My niece recently posted some photos on Facebook of herself scuba diving on the Great Barrier Reef off the coast of Australia.
Like many young people, she is taking a hiatus from her studies to learn about the world first-hand, and her list of Facebook friends grows with each new location.
In my case, it was after completing a university degree that I embarked on my first European adventure. The year was 1983. I planned to sightsee part of the time with a friend from my hometown and part of the time by myself, but I could not have imagined the people I would meet or the places I would explore.
I left Canada for England in late February for four months, but somehow didn’t get home again until late August. After wandering around France, Italy and Greece with my friend, I continued through Austria and Germany that summer on my own.
It turned out that I could use my Eurail pass to ride not only trains, but also certain boats on the Rhine River, so I did. One glorious July afternoon was spent on the deck, gliding by castle after amazing castle, from Koblenz to Mainz.
It was then that I was approached by a 14-year-old girl who had spied the Canadian flag on my knapsack. I was from Canada? I was travelling by myself?
Her eyes were like saucers. She explained to me in reasonably good English that she was going with her grandparents to their town – the next stop – so we didn’t have much time. I didn’t even take her photo. But she had a question for me.
She described how, on a school trip to France, she had traded addresses with a French student, and how she wrote to this person to work on her French. If she gave me her address, would I give her mine so she could write to me to practise her English?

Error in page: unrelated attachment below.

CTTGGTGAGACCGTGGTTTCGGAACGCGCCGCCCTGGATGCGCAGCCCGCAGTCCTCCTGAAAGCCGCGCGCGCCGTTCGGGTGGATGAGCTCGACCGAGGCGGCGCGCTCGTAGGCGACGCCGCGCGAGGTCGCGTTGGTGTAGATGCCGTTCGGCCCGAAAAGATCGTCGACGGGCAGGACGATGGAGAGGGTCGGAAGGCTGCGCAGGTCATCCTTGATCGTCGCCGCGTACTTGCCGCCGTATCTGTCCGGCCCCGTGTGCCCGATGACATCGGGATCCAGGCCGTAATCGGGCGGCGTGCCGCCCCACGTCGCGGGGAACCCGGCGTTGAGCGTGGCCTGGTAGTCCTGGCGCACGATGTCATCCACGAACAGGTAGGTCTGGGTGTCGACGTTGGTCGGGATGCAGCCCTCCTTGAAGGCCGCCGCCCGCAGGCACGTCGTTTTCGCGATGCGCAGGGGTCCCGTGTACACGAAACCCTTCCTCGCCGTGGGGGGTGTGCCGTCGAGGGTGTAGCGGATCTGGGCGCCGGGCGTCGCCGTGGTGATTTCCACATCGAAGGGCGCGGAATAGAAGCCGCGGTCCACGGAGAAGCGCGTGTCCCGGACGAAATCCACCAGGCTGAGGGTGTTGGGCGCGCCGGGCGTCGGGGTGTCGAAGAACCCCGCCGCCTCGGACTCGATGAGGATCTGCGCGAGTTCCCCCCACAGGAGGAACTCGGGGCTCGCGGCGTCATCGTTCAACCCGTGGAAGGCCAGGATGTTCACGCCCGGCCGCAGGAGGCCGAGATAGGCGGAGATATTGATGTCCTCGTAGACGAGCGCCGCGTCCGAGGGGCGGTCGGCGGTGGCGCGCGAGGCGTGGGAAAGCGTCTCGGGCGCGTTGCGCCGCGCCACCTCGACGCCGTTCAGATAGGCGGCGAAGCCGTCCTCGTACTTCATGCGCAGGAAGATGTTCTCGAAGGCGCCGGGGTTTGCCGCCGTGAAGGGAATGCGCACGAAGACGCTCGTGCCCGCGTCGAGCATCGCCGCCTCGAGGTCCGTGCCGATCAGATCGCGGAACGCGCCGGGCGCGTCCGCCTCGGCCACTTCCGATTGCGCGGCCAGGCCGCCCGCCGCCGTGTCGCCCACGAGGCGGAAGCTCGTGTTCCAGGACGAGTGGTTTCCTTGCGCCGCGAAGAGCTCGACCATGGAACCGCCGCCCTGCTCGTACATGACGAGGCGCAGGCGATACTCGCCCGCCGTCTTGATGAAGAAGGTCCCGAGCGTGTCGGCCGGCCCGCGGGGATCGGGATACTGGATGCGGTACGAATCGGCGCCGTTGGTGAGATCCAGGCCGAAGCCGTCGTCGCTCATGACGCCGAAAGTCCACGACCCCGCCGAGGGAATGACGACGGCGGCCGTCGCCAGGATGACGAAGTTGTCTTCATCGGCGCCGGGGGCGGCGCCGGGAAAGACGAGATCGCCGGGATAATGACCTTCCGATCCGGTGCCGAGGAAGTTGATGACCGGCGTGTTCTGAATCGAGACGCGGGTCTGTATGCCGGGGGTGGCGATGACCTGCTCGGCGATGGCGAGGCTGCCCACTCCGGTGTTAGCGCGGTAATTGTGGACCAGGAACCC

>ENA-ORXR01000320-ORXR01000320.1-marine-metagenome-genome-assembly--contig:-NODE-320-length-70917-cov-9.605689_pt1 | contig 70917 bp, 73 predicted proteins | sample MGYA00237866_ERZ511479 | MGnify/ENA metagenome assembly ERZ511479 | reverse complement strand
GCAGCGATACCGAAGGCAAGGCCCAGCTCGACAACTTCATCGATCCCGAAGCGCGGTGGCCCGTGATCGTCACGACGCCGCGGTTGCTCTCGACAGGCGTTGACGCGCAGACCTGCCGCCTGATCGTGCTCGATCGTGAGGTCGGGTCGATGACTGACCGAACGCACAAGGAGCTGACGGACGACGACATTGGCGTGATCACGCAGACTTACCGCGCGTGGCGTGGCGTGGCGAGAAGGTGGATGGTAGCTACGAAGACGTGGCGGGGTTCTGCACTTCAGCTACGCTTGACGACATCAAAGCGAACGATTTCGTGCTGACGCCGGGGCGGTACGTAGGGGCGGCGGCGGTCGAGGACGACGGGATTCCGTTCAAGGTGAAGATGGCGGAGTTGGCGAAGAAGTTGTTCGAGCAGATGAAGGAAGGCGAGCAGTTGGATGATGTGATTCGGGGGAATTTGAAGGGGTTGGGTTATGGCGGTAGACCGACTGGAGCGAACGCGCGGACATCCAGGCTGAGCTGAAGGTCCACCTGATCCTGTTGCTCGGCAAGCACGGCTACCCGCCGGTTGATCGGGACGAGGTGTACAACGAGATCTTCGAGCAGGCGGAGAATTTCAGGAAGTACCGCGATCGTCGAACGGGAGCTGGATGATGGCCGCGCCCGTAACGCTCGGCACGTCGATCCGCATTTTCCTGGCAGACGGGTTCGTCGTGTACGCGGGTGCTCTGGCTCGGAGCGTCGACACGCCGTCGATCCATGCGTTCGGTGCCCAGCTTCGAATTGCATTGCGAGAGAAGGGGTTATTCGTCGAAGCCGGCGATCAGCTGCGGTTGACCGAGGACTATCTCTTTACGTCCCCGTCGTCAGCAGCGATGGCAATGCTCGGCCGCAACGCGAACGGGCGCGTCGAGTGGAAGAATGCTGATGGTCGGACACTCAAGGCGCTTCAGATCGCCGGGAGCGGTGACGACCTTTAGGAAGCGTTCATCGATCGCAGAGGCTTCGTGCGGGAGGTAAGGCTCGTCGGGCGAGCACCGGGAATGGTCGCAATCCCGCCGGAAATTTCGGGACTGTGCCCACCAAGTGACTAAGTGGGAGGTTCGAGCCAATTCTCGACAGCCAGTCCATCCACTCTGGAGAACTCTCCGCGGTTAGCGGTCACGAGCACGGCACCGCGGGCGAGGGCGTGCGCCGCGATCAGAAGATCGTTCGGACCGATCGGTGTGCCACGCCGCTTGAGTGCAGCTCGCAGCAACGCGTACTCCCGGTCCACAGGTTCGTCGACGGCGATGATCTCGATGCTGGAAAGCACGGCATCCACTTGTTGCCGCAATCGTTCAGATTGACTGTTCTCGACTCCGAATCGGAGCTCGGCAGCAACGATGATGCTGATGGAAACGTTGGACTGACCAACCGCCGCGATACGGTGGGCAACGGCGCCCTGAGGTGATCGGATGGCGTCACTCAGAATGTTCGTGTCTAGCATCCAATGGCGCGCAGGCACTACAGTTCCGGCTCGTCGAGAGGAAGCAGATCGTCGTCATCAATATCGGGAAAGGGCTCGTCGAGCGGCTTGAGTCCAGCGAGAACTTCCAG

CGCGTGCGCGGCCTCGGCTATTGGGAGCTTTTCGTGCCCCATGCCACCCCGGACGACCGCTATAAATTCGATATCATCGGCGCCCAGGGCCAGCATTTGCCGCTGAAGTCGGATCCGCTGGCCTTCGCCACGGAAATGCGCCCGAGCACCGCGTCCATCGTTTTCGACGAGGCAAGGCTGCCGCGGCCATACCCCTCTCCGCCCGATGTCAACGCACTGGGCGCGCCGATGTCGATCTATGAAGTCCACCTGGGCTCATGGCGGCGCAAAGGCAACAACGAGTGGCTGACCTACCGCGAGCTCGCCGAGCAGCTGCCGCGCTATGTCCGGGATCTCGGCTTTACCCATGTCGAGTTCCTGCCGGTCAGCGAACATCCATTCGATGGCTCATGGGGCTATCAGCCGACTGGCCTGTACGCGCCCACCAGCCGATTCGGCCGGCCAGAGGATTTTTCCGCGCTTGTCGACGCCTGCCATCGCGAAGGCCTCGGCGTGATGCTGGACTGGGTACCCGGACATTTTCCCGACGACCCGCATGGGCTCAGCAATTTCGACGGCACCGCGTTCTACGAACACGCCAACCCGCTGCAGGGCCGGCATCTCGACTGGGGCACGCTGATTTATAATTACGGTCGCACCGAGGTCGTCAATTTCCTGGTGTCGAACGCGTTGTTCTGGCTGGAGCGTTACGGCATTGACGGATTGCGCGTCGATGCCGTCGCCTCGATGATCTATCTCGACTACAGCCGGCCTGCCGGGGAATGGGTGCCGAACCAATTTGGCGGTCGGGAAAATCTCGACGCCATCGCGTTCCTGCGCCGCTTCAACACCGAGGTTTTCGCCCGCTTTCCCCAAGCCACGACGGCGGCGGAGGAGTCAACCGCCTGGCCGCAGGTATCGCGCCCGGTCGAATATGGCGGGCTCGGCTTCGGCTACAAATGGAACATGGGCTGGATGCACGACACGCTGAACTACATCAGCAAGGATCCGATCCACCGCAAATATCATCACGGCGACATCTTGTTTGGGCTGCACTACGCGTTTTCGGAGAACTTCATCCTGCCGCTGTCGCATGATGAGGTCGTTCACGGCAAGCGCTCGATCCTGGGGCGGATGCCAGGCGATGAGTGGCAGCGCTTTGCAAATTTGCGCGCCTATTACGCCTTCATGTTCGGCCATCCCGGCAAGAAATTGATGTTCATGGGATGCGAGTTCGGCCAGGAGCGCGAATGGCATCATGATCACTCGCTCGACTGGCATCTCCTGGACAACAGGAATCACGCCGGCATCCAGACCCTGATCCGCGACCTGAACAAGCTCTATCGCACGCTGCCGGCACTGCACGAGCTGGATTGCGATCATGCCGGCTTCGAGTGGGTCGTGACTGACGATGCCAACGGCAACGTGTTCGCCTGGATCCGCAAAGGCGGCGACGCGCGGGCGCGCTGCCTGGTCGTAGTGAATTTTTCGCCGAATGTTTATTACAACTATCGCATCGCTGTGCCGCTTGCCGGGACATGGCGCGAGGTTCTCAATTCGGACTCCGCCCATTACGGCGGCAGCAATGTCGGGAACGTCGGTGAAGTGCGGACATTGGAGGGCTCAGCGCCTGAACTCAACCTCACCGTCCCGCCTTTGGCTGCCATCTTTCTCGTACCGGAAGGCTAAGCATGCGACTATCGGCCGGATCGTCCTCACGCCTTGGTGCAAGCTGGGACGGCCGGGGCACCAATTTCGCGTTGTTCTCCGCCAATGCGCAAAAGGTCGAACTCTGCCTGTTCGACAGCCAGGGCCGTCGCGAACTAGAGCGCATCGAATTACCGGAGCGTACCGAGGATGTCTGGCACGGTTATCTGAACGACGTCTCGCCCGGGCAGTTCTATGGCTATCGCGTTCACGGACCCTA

What did I have to lose? We quickly exchanged scribbled details, and she was gone.
Since that day many letters, and even more emails, have travelled back and forth between us.
Dagmar, who lives near Frankfurt, continued her studies, and has now worked for Lufthansa for many years. She has traversed the world and toured many more countries than me.
On her first holiday to Canada, in 1991, she stayed with me, and met my husband and our first child.
Fourteen years later, I took our two teenagers to see Dagmar in Germany. (Among many other things, we enjoyed an outdoor Meatloaf concert at the ancient Citadel of Mainz, and brunch every morning at the fabulous Café Colada in Frankfurt.)
My niece and her boyfriend found their way to the Yukon last summer. They toured the SS Klondike and hiked the Chilkoot Trail while they were here.
Dagmar and her new husband, who have never been to the Canadian north, are talking about a trip. I can’t wait to share my Yukon home with them.
Europe is a fantastic place to visit because of the geography, the history, the architecture, the culture, the people, and because you might meet someone who will travel to visit you!
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